Good deals can be found at sheriff’s sale, but so can risks

By Heather R. Breaux

September 24, 2008 at 11:12 am  | Mobile Reader | Pring this storyPrint 

This home, located at 101 Ivy Lane in Luling was to go to auction on Oct. 15, but since the hurricanes, recent sales have been delayed by two to three weeks. Mortgage owed on this home is $97,940.91.
Heather Breaux
This home, located at 101 Ivy Lane in Luling was to go to auction on Oct. 15, but since the hurricanes, recent sales have been delayed by two to three weeks. Mortgage owed on this home is $97,940.91.
Each week the St. Charles Herald-Guide publishes properties that are currently up for bid at auction in the sheriff’s sales section of the newspaper.

But for most people, the legal jargon describing each property may make it difficult to clearly understand how and why a particular piece of real estate is being auctioned - and if looking into bidding on the property is even worth it.

According to the St. Charles Parish Sheriff’s Office Civil Process Supervisor, Cynthia Hymel, houses and other parcels of land usually go up for sale because the owner has failed to pay the mortgage.

“Many of the properties go up for auction at a sheriff’s sale because of unpaid mortgages or judgements,” she said. “But another type is a partition sale. This takes place when co-owners can’t agree to an amicable settlement of partitioning community property.”

The prices listed with each property listing is the debt owed at the time of the foreclosure.

“Additional fees may include attorney fees, interest, court costs, sheriff’s fees, commissions and taxes,” said Hymel. “And the entire amount of the bid is due in the form of a cashier’s check by 2 p.m. on the day of the sale.”

All additional fees are to be paid by the winning bidder.
Hymel points out that the amount of the opening bid is determined by the foreclosure  amount being offered with or without the appraisal.

“If a property is offered with an appraisal, we start bidding at two-thirds of the appraised value,” she said. “If without, we start at $1,000 or costs, whichever is higher.”

Bidders can find out the appraised value of the property by calling the sheriff’s office the Monday before the auction.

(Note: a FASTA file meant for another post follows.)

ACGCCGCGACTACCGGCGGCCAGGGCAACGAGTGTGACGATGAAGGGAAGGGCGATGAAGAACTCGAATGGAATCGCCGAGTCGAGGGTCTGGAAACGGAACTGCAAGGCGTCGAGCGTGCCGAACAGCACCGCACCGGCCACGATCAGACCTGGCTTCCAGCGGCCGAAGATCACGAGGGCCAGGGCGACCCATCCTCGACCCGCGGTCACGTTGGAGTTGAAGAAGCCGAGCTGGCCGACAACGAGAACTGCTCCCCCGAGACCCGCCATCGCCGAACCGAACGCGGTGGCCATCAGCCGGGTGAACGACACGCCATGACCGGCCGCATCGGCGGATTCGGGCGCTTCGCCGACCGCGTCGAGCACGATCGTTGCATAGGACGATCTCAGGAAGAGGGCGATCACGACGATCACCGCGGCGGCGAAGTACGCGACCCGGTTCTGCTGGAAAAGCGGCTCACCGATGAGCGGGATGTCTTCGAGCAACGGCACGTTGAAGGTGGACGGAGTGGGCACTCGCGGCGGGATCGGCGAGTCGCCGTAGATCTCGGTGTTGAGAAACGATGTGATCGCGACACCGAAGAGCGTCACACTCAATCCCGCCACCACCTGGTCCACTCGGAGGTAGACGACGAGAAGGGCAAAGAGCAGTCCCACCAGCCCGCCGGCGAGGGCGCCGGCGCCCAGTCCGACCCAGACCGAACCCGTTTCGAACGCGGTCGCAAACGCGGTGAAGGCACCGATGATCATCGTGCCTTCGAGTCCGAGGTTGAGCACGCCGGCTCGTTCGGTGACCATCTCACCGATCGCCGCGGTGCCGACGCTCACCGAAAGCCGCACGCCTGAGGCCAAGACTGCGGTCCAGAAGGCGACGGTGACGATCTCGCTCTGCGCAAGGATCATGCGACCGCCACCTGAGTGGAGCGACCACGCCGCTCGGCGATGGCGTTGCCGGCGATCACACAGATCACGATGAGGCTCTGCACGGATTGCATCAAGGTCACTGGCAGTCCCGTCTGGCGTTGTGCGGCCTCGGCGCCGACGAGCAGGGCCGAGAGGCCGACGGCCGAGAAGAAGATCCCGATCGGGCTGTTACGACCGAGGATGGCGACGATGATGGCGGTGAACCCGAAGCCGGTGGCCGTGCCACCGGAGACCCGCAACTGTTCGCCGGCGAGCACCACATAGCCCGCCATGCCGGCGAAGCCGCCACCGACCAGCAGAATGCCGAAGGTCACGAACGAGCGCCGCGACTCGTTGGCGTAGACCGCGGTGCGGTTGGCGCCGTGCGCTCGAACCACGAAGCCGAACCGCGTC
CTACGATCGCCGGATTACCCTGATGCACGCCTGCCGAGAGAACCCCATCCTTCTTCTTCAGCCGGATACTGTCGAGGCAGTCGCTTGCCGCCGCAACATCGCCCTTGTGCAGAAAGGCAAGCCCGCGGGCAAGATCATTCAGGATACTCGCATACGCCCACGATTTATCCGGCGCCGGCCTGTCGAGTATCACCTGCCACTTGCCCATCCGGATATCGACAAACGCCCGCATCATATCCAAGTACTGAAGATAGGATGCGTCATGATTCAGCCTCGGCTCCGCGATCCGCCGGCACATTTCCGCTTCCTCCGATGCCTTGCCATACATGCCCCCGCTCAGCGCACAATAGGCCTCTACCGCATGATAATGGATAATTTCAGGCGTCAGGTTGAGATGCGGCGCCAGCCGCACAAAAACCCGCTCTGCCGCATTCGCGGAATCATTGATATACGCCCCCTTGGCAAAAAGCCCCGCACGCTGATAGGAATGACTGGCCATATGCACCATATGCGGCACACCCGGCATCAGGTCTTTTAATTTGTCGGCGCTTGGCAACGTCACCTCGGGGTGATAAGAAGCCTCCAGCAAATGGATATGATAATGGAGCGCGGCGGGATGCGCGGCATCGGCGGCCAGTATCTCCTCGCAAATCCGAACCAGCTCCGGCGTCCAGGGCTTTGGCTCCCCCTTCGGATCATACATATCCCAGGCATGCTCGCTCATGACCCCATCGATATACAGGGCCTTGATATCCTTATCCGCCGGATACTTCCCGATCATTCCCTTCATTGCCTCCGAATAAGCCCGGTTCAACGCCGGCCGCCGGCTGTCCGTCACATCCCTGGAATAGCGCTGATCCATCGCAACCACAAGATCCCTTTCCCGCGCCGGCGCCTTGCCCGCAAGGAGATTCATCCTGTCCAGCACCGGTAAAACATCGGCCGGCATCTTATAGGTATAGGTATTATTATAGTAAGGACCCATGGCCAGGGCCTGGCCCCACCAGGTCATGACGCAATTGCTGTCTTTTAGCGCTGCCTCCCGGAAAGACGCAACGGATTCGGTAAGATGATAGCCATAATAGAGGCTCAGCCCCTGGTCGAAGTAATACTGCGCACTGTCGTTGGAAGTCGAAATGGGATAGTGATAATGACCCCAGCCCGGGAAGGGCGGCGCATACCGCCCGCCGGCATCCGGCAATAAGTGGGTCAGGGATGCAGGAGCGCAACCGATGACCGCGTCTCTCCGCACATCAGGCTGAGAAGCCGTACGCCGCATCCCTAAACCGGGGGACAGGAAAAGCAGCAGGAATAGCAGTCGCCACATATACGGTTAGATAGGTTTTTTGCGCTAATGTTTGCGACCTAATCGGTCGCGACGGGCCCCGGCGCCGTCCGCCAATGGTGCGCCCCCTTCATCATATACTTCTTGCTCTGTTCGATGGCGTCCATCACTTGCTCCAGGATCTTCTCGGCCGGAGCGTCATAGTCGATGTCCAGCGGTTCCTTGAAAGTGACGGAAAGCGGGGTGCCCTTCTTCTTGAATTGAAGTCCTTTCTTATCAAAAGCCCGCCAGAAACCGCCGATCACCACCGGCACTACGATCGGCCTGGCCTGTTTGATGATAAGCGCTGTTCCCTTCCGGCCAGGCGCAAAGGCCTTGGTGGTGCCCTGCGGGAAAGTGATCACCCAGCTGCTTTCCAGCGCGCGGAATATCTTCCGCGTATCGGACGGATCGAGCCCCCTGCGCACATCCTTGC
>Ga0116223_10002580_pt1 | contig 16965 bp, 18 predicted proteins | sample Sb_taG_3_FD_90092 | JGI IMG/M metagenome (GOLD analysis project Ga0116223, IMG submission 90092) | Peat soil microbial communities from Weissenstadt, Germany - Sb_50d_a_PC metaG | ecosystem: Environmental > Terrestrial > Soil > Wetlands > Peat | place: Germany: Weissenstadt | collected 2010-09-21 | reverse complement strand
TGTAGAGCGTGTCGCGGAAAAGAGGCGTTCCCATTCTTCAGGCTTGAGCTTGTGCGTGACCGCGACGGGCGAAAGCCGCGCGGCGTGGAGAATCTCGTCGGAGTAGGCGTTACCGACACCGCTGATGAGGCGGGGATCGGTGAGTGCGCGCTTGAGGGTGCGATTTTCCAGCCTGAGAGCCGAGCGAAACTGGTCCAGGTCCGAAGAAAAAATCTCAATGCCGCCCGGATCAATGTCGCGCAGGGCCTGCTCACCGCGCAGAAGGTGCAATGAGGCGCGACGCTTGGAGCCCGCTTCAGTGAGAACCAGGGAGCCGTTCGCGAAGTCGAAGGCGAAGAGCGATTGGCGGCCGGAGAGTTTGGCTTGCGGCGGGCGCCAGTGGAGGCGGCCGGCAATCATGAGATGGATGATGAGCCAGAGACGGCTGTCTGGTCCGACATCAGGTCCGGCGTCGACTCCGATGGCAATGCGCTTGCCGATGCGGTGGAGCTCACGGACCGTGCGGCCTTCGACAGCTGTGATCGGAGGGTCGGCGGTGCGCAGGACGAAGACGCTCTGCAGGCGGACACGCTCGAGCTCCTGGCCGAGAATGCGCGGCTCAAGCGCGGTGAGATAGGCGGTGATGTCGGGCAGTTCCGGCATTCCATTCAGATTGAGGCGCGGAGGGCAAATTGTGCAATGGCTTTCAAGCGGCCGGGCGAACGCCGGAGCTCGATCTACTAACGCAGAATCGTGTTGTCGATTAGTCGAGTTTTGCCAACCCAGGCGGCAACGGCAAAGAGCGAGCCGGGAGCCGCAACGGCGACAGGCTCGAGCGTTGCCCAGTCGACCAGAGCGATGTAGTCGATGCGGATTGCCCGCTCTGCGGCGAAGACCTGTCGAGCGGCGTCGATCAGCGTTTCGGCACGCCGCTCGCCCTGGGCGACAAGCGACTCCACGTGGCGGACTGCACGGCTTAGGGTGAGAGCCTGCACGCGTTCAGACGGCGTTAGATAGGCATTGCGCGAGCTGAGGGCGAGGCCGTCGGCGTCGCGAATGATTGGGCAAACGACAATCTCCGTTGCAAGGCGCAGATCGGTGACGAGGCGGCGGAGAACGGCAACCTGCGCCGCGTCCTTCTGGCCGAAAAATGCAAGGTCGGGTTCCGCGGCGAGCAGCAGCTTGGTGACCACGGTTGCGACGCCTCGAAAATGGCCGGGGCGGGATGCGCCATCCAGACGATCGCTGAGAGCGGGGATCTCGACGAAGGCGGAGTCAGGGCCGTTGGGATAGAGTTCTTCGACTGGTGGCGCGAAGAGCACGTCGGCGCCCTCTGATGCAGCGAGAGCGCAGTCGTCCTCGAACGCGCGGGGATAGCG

If the suit is offered with appraisal and the minimum sale price is not met, the property would be auctioned at a later date without appraisal and for costs only. Hymel says that if the minimum bid is not met and the suit is without appraisal, then the plaintiff would pay the costs and decide whether or not to pursue it any further. She also notes that mortgage companies must go before the courts before a property is deemed eligible for auction.

“The mortgage company presents the necessary documents to the courts and the judge signs a court order to proceed with the sale,” she said.

While many real estate enthusiasts believe that there are good deals to be made at a sheriff’s sale, there are also risks. For instance, properties cannot be viewed or inspected before going to auction.

“The bidders do not have access to the property to view it before making a bid,” Hymel said. “In most cases the house is still being occupied by the owners and they are allowed to remain in the property until the sale.”

And when asked whether or not buying property through a sheriff’s sale is a good investment, Hymel says that it’s a matter of opinion.

“The majority of houses foreclosed upon have high debts and sometimes are not in good condition.,” she said. “It’s a blind  purchase.”




View other articles written By Heather R. Breaux

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